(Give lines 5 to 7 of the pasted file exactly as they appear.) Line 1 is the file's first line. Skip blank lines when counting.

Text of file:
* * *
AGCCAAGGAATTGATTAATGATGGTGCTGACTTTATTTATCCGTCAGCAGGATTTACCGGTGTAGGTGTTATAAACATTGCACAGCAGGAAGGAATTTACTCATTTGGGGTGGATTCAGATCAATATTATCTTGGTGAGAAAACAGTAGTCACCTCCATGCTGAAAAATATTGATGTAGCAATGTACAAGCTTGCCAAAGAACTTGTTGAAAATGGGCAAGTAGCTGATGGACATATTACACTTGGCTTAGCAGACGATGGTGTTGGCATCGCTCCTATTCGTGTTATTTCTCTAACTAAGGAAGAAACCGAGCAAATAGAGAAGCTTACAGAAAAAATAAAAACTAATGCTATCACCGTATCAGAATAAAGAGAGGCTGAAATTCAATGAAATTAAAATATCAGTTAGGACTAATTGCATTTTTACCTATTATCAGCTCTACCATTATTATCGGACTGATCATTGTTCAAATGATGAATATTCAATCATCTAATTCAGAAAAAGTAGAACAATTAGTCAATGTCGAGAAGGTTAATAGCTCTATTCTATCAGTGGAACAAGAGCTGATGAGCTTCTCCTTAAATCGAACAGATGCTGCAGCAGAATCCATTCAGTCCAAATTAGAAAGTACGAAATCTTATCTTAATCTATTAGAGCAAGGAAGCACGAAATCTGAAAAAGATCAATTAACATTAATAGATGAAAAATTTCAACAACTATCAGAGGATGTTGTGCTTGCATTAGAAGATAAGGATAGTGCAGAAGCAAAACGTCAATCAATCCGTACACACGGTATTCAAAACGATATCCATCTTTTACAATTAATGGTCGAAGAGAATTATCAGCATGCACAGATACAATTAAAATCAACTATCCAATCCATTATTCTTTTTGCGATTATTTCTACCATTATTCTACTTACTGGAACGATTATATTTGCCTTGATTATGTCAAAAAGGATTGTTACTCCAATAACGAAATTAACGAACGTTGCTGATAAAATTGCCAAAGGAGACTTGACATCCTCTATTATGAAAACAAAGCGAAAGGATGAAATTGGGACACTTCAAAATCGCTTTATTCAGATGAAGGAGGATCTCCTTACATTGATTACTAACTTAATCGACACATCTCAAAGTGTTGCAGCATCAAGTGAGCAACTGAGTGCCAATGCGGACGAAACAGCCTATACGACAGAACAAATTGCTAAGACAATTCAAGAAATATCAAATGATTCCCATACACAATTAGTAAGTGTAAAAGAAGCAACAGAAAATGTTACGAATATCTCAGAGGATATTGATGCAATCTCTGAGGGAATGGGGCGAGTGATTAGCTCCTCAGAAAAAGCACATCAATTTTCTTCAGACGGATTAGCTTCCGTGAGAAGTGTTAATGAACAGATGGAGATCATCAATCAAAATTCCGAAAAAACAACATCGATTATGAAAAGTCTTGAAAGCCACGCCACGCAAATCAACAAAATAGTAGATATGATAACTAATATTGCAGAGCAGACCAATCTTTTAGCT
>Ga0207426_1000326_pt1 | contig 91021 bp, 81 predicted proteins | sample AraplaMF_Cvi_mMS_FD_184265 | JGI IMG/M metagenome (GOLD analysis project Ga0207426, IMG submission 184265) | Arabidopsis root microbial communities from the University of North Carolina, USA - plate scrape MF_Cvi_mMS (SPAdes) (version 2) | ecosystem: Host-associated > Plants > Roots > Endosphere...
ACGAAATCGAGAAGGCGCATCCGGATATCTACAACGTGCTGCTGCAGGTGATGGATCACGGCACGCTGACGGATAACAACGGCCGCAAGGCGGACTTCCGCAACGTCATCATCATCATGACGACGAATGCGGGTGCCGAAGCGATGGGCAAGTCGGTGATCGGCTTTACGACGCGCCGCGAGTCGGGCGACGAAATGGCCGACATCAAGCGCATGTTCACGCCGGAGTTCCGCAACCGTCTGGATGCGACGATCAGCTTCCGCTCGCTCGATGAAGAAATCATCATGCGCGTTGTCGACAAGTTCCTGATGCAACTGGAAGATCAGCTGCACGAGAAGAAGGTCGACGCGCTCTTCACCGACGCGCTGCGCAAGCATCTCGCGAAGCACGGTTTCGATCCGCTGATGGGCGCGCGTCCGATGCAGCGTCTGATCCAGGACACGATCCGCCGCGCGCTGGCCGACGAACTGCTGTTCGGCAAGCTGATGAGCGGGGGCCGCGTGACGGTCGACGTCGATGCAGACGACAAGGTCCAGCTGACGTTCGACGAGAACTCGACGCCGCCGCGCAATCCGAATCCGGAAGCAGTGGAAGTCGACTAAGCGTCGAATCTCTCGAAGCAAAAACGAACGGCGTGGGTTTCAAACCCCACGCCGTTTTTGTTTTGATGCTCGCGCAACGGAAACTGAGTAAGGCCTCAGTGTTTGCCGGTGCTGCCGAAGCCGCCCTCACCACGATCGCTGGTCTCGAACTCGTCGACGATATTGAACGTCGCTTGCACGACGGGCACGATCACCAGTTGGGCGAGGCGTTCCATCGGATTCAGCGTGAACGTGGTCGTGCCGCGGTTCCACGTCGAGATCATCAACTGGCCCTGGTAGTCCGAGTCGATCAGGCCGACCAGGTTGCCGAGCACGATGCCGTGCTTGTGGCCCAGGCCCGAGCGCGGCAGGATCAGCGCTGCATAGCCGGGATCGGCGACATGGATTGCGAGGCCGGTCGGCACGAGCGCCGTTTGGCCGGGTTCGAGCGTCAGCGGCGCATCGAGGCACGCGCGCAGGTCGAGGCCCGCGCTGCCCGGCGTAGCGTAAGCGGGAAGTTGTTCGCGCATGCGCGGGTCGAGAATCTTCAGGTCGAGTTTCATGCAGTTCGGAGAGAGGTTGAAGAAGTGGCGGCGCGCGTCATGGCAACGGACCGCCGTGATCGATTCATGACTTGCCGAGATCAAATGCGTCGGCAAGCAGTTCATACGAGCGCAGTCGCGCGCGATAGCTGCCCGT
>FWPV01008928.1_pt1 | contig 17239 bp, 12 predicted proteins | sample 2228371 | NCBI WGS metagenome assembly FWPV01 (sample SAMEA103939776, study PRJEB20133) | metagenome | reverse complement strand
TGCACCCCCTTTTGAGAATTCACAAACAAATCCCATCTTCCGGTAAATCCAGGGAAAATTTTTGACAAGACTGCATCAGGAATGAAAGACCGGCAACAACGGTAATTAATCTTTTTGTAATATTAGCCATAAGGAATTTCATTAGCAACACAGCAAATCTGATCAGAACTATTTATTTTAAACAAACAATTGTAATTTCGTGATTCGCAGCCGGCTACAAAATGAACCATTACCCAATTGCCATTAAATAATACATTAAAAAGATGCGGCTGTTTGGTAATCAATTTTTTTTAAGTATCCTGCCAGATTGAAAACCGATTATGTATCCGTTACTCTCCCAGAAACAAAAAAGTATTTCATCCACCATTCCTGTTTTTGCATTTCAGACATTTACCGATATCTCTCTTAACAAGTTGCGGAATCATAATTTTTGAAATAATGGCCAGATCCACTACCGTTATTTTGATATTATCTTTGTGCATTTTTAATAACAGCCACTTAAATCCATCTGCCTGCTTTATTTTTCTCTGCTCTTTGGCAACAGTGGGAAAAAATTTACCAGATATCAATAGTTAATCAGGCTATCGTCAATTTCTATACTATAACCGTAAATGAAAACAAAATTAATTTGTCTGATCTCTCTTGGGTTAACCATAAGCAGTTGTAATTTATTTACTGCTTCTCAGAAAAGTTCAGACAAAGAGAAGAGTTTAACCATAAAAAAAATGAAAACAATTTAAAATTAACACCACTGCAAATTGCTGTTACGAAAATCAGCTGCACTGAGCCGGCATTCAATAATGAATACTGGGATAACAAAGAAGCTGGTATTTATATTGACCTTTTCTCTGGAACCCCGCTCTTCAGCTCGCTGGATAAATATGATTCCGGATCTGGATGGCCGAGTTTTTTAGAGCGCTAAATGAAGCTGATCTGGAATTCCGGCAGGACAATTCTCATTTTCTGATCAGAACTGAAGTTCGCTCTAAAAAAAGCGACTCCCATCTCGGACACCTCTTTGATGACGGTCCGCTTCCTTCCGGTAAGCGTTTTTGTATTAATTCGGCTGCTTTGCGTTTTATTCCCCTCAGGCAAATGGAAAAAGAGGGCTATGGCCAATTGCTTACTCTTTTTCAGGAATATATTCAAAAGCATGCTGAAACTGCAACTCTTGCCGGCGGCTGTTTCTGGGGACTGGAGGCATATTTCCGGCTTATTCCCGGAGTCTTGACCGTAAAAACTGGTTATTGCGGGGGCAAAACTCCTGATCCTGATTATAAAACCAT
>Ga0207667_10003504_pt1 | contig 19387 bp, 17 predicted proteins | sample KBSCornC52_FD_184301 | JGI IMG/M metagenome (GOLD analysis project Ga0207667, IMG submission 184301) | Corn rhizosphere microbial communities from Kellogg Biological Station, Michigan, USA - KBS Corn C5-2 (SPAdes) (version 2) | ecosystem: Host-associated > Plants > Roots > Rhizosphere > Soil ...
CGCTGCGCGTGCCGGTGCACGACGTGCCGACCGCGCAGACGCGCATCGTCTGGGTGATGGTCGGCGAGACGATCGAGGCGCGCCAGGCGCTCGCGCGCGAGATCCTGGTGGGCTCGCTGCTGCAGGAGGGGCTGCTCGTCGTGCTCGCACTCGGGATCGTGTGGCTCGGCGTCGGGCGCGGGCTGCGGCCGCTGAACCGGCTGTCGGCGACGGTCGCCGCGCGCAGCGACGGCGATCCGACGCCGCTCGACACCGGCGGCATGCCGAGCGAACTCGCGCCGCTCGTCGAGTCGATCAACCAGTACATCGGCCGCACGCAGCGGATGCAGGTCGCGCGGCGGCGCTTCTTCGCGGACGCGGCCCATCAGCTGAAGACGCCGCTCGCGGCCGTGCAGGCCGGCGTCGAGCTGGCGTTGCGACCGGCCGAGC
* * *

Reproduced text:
TGCACCCCCTTTTGAGAATTCACAAACAAATCCCATCTTCCGGTAAATCCAGGGAAAATTTTTGACAAGACTGCATCAGGAATGAAAGACCGGCAACAACGGTAATTAATCTTTTTGTAATATTAGCCATAAGGAATTTCATTAGCAACACAGCAAATCTGATCAGAACTATTTATTTTAAACAAACAATTGTAATTTCGTGATTCGCAGCCGGCTACAAAATGAACCATTACCCAATTGCCATTAAATAATACATTAAAAAGATGCGGCTGTTTGGTAATCAATTTTTTTTAAGTATCCTGCCAGATTGAAAACCGATTATGTATCCGTTACTCTCCCAGAAACAAAAAAGTATTTCATCCACCATTCCTGTTTTTGCATTTCAGACATTTACCGATATCTCTCTTAACAAGTTGCGGAATCATAATTTTTGAAATAATGGCCAGATCCACTACCGTTATTTTGATATTATCTTTGTGCATTTTTAATAACAGCCACTTAAATCCATCTGCCTGCTTTATTTTTCTCTGCTCTTTGGCAACAGTGGGAAAAAATTTACCAGATATCAATAGTTAATCAGGCTATCGTCAATTTCTATACTATAACCGTAAATGAAAACAAAATTAATTTGTCTGATCTCTCTTGGGTTAACCATAAGCAGTTGTAATTTATTTACTGCTTCTCAGAAAAGTTCAGACAAAGAGAAGAGTTTAACCATAAAAAAAATGAAAACAATTTAAAATTAACACCACTGCAAATTGCTGTTACGAAAATCAGCTGCACTGAGCCGGCATTCAATAATGAATACTGGGATAACAAAGAAGCTGGTATTTATATTGACCTTTTCTCTGGAACCCCGCTCTTCAGCTCGCTGGATAAATATGATTCCGGATCTGGATGGCCGAGTTTTTTAGAGCGCTAAATGAAGCTGATCTGGAATTCCGGCAGGACAATTCTCATTTTCTGATCAGAACTGAAGTTCGCTCTAAAAAAAGCGACTCCCATCTCGGACACCTCTTTGATGACGGTCCGCTTCCTTCCGGTAAGCGTTTTTGTATTAATTCGGCTGCTTTGCGTTTTATTCCCCTCAGGCAAATGGAAAAAGAGGGCTATGGCCAATTGCTTACTCTTTTTCAGGAATATATTCAAAAGCATGCTGAAACTGCAACTCTTGCCGGCGGCTGTTTCTGGGGACTGGAGGCATATTTCCGGCTTATTCCCGGAGTCTTGACCGTAAAAACTGGTTATTGCGGGGGCAAAACTCCTGATCCTGATTATAAAACCAT
>Ga0207667_10003504_pt1 | contig 19387 bp, 17 predicted proteins | sample KBSCornC52_FD_184301 | JGI IMG/M metagenome (GOLD analysis project Ga0207667, IMG submission 184301) | Corn rhizosphere microbial communities from Kellogg Biological Station, Michigan, USA - KBS Corn C5-2 (SPAdes) (version 2) | ecosystem: Host-associated > Plants > Roots > Rhizosphere > Soil ...
CGCTGCGCGTGCCGGTGCACGACGTGCCGACCGCGCAGACGCGCATCGTCTGGGTGATGGTCGGCGAGACGATCGAGGCGCGCCAGGCGCTCGCGCGCGAGATCCTGGTGGGCTCGCTGCTGCAGGAGGGGCTGCTCGTCGTGCTCGCACTCGGGATCGTGTGGCTCGGCGTCGGGCGCGGGCTGCGGCCGCTGAACCGGCTGTCGGCGACGGTCGCCGCGCGCAGCGACGGCGATCCGACGCCGCTCGACACCGGCGGCATGCCGAGCGAACTCGCGCCGCTCGTCGAGTCGATCAACCAGTACATCGGCCGCACGCAGCGGATGCAGGTCGCGCGGCGGCGCTTCTTCGCGGACGCGGCCCATCAGCTGAAGACGCCGCTCGCGGCCGTGCAGGCCGGCGTCGAGCTGGCGTTGCGACCGGCCGAGC